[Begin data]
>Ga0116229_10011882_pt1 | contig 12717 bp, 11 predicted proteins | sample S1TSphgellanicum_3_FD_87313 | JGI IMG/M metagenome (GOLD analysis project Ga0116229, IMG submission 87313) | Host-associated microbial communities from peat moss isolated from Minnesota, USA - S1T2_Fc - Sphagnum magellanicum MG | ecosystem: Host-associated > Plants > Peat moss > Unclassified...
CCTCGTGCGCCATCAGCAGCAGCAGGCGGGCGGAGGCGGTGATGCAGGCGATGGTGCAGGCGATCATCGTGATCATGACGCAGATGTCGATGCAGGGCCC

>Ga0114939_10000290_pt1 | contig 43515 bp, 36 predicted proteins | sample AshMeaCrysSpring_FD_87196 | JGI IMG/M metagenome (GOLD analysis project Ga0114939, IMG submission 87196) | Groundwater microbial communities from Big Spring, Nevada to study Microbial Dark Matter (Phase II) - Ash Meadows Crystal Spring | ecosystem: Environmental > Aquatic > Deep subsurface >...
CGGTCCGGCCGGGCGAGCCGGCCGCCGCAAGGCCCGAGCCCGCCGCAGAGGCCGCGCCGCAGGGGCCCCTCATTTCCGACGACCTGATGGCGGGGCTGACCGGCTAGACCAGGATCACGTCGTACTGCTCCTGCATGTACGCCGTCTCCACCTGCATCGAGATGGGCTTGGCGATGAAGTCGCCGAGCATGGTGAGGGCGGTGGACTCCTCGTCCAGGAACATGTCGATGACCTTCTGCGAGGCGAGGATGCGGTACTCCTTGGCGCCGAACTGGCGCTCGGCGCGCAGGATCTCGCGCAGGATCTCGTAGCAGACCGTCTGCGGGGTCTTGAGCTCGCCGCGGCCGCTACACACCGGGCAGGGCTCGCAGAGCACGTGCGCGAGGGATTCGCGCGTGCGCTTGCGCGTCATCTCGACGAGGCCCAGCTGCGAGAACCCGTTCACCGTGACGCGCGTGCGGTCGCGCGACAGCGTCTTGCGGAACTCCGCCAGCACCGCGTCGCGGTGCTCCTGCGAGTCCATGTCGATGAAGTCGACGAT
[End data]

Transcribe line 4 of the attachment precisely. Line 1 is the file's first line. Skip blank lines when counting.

CGGTCCGGCCGGGCGAGCCGGCCGCCGCAAGGCCCGAGCCCGCCGCAGAGGCCGCGCCGCAGGGGCCCCTCATTTCCGACGACCTGATGGCGGGGCTGACCGGCTAGACCAGGATCACGTCGTACTGCTCCTGCATGTACGCCGTCTCCACCTGCATCGAGATGGGCTTGGCGATGAAGTCGCCGAGCATGGTGAGGGCGGTGGACTCCTCGTCCAGGAACATGTCGATGACCTTCTGCGAGGCGAGGATGCGGTACTCCTTGGCGCCGAACTGGCGCTCGGCGCGCAGGATCTCGCGCAGGATCTCGTAGCAGACCGTCTGCGGGGTCTTGAGCTCGCCGCGGCCGCTACACACCGGGCAGGGCTCGCAGAGCACGTGCGCGAGGGATTCGCGCGTGCGCTTGCGCGTCATCTCGACGAGGCCCAGCTGCGAGAACCCGTTCACCGTGACGCGCGTGCGGTCGCGCGACAGCGTCTTGCGGAACTCCGCCAGCACCGCGTCGCGGTGCTCCTGCGAGTCCATGTCGATGAAGTCGACGAT